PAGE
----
How desperate are many Americans for a short-term loan to cover basic living expenses?
Posts tagged "Personal Bankruptcy"
Many hard-pressed debtors in Arkansas and nationally are, understandably, under tremendous pressure as they attempt to deal purposefully with stark financial challenges.
In our immediately preceding blog post, we noted the "nasty surprise" that can confront many debtors who fall behind on their student loan repayment obligations, namely this: seizure of their tax refund by federal authorities and its application toward their loan balance (please see our March 13 entry).
Here's a quick answer to that headline query posed above: It could be.
Some individuals and families in Arkansas and elsewhere have problems staying financially afloat and paying off their creditors in timely fashion, despite making strong and good-faith efforts to do so.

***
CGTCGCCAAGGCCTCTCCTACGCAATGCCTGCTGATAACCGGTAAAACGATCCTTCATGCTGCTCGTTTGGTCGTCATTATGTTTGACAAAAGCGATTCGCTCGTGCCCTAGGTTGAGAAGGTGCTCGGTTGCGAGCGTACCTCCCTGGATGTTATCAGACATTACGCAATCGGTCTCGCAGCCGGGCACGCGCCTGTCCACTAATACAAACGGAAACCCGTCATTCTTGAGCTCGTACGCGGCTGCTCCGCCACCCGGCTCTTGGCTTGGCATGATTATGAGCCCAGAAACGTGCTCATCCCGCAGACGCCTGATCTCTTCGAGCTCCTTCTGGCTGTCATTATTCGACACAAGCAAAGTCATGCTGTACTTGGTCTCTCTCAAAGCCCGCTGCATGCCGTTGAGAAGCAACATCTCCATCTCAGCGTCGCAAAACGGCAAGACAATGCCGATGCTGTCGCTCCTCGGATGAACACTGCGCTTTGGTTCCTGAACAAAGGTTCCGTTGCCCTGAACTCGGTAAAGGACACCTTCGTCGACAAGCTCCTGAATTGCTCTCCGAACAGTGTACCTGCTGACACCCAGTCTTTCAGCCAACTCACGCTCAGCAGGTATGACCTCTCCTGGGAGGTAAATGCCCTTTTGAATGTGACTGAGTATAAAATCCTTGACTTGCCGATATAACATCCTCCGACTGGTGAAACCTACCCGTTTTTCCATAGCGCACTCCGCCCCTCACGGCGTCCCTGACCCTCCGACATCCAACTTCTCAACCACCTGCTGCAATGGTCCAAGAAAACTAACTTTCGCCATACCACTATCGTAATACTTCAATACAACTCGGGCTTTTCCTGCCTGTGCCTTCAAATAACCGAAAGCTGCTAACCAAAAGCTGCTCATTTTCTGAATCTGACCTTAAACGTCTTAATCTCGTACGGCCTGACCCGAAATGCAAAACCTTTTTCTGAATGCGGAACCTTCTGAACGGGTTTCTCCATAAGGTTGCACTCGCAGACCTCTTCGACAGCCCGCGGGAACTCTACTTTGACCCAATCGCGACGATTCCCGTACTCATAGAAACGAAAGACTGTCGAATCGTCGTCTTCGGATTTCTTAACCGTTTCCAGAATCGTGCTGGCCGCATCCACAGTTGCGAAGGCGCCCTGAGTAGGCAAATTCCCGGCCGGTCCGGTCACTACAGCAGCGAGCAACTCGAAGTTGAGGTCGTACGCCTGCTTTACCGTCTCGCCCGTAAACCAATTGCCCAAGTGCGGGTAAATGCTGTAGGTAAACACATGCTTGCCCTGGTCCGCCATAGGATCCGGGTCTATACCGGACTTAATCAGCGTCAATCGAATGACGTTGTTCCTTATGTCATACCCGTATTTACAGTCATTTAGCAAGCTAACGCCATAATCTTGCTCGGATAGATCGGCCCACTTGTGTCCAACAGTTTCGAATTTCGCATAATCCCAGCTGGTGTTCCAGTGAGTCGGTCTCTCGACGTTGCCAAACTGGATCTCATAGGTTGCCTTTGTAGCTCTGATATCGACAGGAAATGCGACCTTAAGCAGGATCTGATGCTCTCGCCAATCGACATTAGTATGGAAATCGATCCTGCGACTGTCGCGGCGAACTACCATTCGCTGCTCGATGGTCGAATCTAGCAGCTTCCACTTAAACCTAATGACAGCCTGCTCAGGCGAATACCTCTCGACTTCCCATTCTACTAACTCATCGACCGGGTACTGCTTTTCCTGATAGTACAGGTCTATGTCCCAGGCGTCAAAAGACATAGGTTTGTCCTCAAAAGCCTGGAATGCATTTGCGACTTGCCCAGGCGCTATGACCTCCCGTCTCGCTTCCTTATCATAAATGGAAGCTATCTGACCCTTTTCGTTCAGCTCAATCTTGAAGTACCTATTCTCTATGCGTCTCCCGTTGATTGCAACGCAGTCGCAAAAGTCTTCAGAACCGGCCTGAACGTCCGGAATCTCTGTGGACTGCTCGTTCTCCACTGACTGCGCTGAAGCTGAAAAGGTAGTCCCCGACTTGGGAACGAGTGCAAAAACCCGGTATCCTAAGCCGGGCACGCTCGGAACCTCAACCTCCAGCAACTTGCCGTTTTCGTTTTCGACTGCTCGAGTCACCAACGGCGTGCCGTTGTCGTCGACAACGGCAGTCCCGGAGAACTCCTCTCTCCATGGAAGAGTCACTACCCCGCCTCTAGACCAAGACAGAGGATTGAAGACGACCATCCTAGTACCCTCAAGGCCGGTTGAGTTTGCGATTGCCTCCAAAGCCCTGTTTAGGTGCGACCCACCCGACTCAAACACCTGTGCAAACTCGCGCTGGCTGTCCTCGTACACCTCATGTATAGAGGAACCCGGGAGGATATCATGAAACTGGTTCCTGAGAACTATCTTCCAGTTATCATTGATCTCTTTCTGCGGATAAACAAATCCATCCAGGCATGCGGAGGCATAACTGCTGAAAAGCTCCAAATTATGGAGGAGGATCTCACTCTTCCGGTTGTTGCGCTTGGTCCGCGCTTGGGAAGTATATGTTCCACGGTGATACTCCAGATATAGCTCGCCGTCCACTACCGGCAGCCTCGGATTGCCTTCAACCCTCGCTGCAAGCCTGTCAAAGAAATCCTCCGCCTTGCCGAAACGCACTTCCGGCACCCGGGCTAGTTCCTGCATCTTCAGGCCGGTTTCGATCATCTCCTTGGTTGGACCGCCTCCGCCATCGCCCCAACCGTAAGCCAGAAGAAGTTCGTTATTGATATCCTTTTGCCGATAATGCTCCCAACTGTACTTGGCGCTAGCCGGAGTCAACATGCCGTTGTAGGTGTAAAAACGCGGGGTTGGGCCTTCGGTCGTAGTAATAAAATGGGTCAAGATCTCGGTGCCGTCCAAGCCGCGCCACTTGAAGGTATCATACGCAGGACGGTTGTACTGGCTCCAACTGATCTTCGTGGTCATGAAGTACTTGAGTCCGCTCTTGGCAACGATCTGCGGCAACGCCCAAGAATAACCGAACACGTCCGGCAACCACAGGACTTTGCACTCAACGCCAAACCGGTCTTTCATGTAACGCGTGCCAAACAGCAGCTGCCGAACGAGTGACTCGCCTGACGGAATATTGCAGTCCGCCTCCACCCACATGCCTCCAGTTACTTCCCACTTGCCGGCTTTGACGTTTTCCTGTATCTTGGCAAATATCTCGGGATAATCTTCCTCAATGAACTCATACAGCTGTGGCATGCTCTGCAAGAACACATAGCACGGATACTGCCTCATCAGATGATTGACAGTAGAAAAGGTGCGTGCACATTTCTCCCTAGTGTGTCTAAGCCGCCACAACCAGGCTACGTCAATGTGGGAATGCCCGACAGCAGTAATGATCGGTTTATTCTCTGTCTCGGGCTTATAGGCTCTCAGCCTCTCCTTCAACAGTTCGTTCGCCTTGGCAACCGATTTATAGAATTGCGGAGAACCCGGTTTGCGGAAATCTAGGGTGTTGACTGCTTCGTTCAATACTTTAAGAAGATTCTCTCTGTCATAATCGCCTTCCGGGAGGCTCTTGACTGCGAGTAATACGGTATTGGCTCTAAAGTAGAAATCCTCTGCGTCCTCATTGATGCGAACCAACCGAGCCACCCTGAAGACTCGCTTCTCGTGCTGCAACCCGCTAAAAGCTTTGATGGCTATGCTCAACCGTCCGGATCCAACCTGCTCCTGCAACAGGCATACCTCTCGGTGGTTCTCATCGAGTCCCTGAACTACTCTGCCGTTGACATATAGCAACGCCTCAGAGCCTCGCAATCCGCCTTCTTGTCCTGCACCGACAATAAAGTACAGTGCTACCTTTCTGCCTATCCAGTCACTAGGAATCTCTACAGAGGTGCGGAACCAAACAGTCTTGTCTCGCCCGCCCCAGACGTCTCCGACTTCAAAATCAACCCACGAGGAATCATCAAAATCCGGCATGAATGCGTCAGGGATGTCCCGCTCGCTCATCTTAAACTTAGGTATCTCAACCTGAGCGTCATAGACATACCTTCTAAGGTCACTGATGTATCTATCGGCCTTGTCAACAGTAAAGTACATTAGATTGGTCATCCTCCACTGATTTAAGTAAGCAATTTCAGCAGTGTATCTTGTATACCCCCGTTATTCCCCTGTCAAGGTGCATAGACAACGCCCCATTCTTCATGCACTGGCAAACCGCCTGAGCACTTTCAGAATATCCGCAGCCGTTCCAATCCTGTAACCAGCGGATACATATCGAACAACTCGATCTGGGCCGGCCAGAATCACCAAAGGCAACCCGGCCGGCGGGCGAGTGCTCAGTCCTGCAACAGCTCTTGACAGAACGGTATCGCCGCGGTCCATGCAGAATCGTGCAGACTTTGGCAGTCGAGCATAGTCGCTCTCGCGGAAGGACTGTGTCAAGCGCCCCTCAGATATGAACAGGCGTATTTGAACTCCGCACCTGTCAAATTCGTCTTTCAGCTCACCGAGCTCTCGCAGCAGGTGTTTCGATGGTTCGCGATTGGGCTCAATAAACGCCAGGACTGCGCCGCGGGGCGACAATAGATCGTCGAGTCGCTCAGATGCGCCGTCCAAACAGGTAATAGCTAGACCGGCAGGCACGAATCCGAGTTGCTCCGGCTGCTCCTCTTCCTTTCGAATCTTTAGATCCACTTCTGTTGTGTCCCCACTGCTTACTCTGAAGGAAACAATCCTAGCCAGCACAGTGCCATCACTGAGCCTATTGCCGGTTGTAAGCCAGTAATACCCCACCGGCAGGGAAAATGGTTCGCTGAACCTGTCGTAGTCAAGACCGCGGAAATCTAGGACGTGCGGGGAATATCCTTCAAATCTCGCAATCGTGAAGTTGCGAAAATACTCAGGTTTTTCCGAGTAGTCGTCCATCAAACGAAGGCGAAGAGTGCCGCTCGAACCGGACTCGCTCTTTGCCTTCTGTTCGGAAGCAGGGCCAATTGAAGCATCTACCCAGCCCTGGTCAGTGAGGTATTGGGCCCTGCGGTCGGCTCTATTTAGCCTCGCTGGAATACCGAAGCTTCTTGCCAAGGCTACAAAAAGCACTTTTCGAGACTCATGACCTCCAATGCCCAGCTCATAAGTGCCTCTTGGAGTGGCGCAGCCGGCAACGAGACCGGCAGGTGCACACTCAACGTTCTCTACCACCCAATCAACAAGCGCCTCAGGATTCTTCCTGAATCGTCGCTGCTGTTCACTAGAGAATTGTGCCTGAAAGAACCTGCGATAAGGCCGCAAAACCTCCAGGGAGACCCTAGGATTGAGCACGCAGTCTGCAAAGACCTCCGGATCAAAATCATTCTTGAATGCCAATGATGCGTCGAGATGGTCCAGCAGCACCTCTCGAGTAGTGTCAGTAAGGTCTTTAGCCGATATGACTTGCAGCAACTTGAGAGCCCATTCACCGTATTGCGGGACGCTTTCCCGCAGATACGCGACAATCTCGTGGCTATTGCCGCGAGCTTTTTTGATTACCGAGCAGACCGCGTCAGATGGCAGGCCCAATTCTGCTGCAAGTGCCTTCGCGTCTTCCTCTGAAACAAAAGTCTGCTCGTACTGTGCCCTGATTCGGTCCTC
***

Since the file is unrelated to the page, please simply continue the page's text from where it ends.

Although there are of course many catalysts that can fuel marriage-related problems and ultimately lead to divorce, myriad studies supported by a veritable avalanche of anecdotal data indicate that money problems are at the heart of many divorce filings.
Here’s a scenario relating to the divorce process that is far from being atypical in Arkansas or anywhere else in the country. Some readers might find it closely reminiscent of circumstances they are currently facing and thus highly relevant to their personal situation.
Debt is a major problem for many Arkansas families, as it is for people across the United States. Some people may be reluctant to consider declaring bankruptcy. But the federal government provides this legal avenue in order to give people a chance to regain control of their finances.
Many people with crushing debts loads try long and hard to deal with them alone, that is, without enlisting professional help to mitigate their adverse effects.
Although this story comes from Georgia, not Arkansas, it is still an important reminder of how payday lending can quickly turn into debt and serious trouble. And, since Arkansas made all payday lending illegal nearly five years ago, a lawsuit by the state attorney general may be an effective way of combating the risky financial activity here, too.